- In How To Lose A Guy In Ten Days, one of the ways Ben attempts to get Andie to fall in love with him (to win a bet) is by cooking for her. His friends call it "bringing out the big guns". Unfortunately, Andie is working on the titular article and is actively doing everything she can to get Ben to dump her. So as soon as he brings out the lamb, she breaks down into fake tears, "revealing" that she's vegetarian.
- Beck in The Rundown is a skilled chef who only works for mobster Billy Walker in order to pay off his debts so he can open his own restaurant.
- James Bond prepares a fairly presentable quiche for Stacy Sutton in order to gain her trust in A View to a Kill.
- Insecurity: The Token French-Canadian, Claude, enjoys cooking. One sub-plot has him handling an Endangered Soufflé.
- Leverage: Eliot is a skilled cook, having been trained by a professional chef to use his knife for something good. In a season opener, when Hardison buys a restaurant/microbrewery, Eliot thinks it's a terrible idea... because pairing food and beer is very difficult, and most microbreweries fail. Sophie is incredulous that this is his problem with Hardison setting up their new HQ in a brewery. Eliot is confused, since he assumed that Sophie thought the same way as him.
- Inverted in Three's Company, Jack's cooking is usually shown as a feminine skill. This includes an episode where he won a women-only recipie competition (although he didn't know it was that way at the time, not reading the fine print and it all being done by mail) and had to show up in drag to claim the prize money. Of course, the central premise of the show was that Jack was pretending to be Camp Gay in order to justify living with two single women to take advantage of lower rent.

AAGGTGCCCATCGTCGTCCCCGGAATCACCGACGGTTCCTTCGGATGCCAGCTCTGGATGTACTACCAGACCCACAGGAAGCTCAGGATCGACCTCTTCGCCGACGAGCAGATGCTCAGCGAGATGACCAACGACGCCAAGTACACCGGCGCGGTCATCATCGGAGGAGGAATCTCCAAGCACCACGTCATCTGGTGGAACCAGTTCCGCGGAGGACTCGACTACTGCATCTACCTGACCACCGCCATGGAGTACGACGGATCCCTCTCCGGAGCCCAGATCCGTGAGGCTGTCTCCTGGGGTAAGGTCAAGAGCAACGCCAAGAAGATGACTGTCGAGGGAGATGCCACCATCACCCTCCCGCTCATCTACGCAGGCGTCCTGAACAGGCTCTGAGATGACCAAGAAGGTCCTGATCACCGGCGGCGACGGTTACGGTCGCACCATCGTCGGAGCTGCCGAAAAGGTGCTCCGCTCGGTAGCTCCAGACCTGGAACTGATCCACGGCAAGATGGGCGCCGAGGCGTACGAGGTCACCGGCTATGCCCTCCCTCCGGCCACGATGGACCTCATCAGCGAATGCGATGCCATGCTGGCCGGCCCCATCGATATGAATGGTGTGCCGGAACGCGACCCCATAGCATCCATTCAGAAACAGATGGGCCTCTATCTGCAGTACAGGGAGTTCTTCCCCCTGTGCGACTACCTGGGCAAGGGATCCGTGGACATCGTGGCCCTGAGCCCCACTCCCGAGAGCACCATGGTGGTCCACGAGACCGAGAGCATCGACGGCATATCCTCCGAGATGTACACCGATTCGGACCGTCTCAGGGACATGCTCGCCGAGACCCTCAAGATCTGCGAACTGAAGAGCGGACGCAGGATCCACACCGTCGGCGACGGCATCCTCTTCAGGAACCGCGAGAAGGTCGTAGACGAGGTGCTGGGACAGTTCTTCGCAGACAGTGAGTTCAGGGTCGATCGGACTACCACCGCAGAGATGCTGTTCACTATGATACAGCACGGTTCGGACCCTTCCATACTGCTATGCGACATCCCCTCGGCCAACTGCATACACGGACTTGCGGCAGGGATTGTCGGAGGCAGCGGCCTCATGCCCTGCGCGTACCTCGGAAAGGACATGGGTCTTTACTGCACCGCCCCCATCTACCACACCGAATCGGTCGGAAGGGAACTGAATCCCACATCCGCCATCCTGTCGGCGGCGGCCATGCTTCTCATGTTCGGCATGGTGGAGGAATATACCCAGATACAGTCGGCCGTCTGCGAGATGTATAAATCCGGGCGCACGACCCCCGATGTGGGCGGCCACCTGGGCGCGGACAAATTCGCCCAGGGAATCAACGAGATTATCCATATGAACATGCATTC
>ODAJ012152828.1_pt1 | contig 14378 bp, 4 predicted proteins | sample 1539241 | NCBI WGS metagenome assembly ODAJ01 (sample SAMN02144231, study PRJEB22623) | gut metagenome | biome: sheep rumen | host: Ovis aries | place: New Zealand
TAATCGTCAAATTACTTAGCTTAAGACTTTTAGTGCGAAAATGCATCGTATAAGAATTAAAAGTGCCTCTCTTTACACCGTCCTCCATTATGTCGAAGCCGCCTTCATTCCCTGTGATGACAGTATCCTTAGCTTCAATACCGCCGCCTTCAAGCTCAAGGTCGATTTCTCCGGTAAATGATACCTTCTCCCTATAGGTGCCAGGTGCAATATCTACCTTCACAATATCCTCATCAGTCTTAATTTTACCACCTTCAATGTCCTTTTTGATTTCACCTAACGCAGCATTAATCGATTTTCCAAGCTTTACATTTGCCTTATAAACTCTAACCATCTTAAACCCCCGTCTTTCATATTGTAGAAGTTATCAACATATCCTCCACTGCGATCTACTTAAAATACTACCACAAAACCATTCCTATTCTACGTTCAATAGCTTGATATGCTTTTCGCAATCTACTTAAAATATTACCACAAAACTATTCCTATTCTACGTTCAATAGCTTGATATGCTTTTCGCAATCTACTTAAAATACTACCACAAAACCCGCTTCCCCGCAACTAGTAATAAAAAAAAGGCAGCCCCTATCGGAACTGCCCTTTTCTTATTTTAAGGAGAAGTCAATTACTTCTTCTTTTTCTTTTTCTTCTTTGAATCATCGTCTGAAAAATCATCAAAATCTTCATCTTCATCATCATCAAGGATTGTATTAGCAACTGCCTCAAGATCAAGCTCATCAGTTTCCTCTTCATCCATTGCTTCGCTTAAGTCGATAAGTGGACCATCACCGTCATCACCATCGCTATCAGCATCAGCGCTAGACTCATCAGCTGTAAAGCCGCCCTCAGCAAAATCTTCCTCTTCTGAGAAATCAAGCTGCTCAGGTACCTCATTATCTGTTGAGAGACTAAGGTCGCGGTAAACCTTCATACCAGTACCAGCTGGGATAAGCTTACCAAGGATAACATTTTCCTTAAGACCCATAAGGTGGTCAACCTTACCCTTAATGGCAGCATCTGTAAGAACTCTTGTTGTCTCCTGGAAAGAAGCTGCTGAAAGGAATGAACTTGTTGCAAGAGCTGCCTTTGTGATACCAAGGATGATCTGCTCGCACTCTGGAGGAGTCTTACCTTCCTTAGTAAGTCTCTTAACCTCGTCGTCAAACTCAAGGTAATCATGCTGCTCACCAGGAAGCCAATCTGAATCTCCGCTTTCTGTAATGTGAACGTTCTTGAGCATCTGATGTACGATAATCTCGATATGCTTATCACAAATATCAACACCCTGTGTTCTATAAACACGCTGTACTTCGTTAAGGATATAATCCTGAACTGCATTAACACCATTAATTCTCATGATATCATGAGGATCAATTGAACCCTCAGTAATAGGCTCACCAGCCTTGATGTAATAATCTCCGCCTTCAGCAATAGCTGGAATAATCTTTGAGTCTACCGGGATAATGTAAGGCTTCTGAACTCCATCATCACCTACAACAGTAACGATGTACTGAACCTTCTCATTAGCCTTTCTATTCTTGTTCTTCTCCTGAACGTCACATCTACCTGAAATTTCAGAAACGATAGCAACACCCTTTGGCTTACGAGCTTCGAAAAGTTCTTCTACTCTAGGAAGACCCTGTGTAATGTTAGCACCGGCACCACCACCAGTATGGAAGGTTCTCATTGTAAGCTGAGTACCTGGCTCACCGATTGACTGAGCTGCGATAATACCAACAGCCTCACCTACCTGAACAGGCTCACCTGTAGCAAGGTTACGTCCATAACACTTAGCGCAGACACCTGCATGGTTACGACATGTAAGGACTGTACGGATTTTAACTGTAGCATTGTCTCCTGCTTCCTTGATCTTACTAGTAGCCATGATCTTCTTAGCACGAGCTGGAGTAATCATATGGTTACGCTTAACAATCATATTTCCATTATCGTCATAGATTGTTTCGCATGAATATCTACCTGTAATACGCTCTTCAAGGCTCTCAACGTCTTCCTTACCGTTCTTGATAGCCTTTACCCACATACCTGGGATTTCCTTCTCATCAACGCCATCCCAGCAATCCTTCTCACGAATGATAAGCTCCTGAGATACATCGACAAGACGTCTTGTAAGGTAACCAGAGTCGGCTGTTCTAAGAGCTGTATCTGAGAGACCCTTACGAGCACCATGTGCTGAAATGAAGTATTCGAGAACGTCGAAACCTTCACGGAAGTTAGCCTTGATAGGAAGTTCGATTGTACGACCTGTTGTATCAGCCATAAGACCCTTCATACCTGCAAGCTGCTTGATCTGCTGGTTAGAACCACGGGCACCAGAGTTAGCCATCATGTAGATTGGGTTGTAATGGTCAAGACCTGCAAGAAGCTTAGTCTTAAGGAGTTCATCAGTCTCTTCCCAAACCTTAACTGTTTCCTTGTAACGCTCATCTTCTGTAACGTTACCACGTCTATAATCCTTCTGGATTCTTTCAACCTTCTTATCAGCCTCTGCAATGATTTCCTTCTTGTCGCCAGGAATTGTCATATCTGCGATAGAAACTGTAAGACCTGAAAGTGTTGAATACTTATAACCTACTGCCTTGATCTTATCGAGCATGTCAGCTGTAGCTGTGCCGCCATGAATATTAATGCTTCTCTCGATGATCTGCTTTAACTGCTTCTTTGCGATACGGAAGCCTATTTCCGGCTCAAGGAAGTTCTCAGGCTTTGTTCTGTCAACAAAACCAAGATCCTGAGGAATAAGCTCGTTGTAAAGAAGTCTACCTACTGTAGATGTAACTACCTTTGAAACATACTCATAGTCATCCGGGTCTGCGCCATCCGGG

- It would make sense that Jack enjoyed cooking since he was studying to be a chef.
- Old-fashioned, frequently gruff and sometimes downright arrogant FBI Supervisory Special Agent David Rossi of Criminal Minds makes a mean lasagna (among other things), and isn't averse to sharing it with his colleagues when they need comfort food.
- At least one episode showed Gideon to be quite the cook.
- Kurt Hummel of Glee both bakes and cooks, for pleasure and as part of taking care of his widowed father before the latter's remarriage. It's implied he continues cooking for the family as well as for pleasure after the event, too.
- Special Agent Frank Lundy is quite an enthusiastic cook in Dexter, to the extent that he uses food metaphors while catching serial killers. Because, well, he likes food.
- Good Eats has done two "Man Food" shows.
- Boy Meets World has an episode where the father and sons grill burgers in their back yard for their "man meal."
- Souji Tendou, the titular hero of Kamen Rider Kabuto is exceptionally accomplished at cooking, as he is at anything else he turns his hand to. Tsurugi is also a skilled cook but unfortunately never quite as good at it as Tendou.